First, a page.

Why do I enjoy teaching fairy tales? It’s magical!
My fairy tale unit focuses on Cinderella stories. First, we read a dozen or so picture books and compare common elements. This lays the groundwork for a novel: Ella Enchanted. Each student also writes a Cinderella parody, or fractured fairy tale. Read more for ideas, activities, links, and free downloads you can use in your Cinderella unit.
How to Enjoy Teaching Fairy Tales
Walt Disney created legendary versions of many fairy tales. His motto? “Think. Believe. Dream. Dare.” Let’s use it to build a great Cinderella unit (and have some fun)!
Think about how your students learn best. Throw out the worksheets. Grab some picture books. It’s time to read to your class and have some meaningful discussions.
Believe in the magic of learning. Open your students’ minds with higher order thinking skills. It’s time to analyze, synthesize, evaluate, and create.
Dream about the possibilities. Pull in short stories, illustrations, video, and a novel. Let kids create a little drama of their own.
Do it big. Live large. Be creative. The sky is the limit!
Check out every Cinderella book in the library. (Take a list to help you locate the books. They are not all found in the same section.) Good Reads has posted 83 Cinderella Picture Books. My favorite read-aloud titles are listed below.
Folklore – These books retell Cinderella stories from around the world.
- Cinderella by Marcia Brown (translation of French folklore)
- The Egyptian Cinderella by Shirley Climo
- Mufaro’s Beautiful Daughters: An African Tale by John Steptoe
- The Rough-Face Girl (Native American tale) by Rafe Martin
- Yeh-Shen: A Cinderella Story from China by Ai-Ling Louie
Parody – Also called fractured fairy tales, these stories put a themed and/or funny twist on the Cinderella story.
- Bubba, the Cowboy Prince by Helen Ketteman – This Texas fractured fairy tale features a male protagonist.
- Cinder Edna by Ellen Jackson – It’s Cinderella with a feminist twist! Comparing Cinder Edna (a can-do, can-think female) with her neighbor, Cinderella (a wilting beauty) provokes interesting discussion.
- Dinorella: A Prehistoric Fairy Tale by Pamela Duncan Edwards – This story features lots of alliteration. (Everything begins with d!) You’ll love reading it aloud.
- Cinderella Skeleton by Robert D. San Souci – This ghoulish Cinderella will tickle your students’ funny bones.
Select the titles you’d like to read aloud. Place all others on a table for kids to read on their own.
Begin with familiar stories. I like to read a the traditional French story first. Next, I play a video clip from the animated 1950 Disney movie (3 minutes). This sparks a discussion. What things are the same? What things are different? (The Disney movie was based on the French version, so there are many similarities. Disney added more fantasy, such as talking mouse friends.)
Explain that some Cinderella stories are folklore while others are parodies. Folklore are stories of the people. They were told orally and changed as they spread around the world. Parodies are stories written to parallel, or copy, another piece of literature. For example, the Percy Jackson stories are parodies of Greek mythology.
Read a few more stories. Again, discuss similarities and differences.
Now it’s time to discover common features. Work together to generate a list of features found in all or most Cinderella stories. List them on a table.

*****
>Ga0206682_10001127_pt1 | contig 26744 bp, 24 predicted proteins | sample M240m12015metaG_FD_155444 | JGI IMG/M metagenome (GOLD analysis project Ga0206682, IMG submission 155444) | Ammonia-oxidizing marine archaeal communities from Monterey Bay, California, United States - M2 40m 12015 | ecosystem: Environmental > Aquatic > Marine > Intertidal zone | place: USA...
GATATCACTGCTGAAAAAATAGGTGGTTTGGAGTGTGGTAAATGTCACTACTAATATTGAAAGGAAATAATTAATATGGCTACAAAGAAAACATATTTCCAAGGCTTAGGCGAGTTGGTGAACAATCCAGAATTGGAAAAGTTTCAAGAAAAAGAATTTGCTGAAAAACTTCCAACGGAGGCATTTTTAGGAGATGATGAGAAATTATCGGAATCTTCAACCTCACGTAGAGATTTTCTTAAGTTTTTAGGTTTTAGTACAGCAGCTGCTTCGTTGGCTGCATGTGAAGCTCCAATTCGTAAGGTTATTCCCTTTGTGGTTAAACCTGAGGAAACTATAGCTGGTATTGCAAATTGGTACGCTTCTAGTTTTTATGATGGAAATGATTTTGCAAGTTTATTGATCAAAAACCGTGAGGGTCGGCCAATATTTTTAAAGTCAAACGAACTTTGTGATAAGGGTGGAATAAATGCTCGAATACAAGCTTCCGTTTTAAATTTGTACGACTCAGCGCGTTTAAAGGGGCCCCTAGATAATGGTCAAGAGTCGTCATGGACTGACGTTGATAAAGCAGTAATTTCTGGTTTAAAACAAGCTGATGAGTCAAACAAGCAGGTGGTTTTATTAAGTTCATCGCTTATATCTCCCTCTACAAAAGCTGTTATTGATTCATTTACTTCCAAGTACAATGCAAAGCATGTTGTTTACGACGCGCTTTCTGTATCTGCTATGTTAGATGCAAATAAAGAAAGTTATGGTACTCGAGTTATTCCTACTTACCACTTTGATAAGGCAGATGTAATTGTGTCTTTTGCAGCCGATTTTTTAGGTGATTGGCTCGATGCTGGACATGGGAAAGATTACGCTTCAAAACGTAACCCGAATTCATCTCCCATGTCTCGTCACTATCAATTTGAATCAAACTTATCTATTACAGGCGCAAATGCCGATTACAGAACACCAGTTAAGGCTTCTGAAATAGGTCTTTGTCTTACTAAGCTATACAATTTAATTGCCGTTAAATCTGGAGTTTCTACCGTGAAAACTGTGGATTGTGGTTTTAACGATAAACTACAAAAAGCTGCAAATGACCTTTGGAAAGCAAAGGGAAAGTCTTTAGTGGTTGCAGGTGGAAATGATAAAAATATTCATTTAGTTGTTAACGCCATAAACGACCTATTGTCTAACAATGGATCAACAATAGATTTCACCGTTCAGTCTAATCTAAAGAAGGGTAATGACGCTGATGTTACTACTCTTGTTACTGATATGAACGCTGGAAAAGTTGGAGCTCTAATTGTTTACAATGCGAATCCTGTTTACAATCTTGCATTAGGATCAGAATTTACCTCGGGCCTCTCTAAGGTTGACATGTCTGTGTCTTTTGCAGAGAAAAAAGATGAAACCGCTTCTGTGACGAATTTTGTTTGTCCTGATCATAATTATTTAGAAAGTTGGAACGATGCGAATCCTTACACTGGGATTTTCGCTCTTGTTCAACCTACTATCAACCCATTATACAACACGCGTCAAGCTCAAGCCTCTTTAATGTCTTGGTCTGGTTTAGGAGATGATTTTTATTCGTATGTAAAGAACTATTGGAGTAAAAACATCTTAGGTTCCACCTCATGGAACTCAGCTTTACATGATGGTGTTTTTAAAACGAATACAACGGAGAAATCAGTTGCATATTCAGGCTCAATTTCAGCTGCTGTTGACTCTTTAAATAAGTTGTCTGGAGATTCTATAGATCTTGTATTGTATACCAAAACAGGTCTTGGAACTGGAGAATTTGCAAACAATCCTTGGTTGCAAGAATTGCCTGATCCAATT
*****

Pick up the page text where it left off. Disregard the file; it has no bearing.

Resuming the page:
Multimedia will wow your students. Have them to look for common features in the trailer of the new Cinderella movie.
You can use this set of interactive lessons with your whole class or for differentiation.
Reading lots of versions of Cinderella prepares students to write their own parodies. First, have each student come up with a slant. Anything will work. For example, the story may be a present-day Cinderella football story. Or maybe it’s a tale of a down-and-out praying mantis. One of my students even wrote Mozzarella: A Cheesy Cinderella Story!
Students can plan their stories using features common to Cinderella stories. More advanced readers/writers can bolster their planning by considering the seven elements of a story shown above. Click here to download both.
After drafting and editing their stories, my students love publishing them as books. To keep it simple, have each student type his/her story. Add page breaks to separate it into pages. Print and illustrate. Now bind each story using report binders with clear covers.
Every intermediate-level Cinderella unit should include Ella Enchanted, by Gail Carson Levine. This engaging fantasy is leveled at 4.6, but its length (240 pages) and vocabulary make it more difficult. If your students aren’t strong enough to handle this book, you can read it aloud.
My Ella Enchanted Unit incorporates instruction of key literature standards (answering questions, summarizing, finding a theme, describing characters, point of view, and comparing folklore). Do I suggest using all of it? Absolutely not! Pick and choose to focus on skills your students need. My favorite activities are summarizing each chapter and creating character cards for all of the fantastic characters.
The possibilities to enjoy teaching fairy tales are limitless. Let’s explore a few:
- Turn picture books or student parodies into short plays.
- Create bar graphs or picture graphs that show students’ favorite Cinderella stories.
- Do some storytelling. Choose a version and learn to tell it well.
- Write Cinderella stories from another character’s point of view (e.g., the stepmother).
- Locate countries of Cinderella folklore books on a map of the world.
- Select a honeymoon destination for Cinderella and the prince. Write a persuasive piece to convince them to go there.
- Design a Cinderella comic strip.
I post new ideas, activities, and free downloads every week. Click here for an index (and to see what’s coming soon!)
Enjoy teaching fairy tales!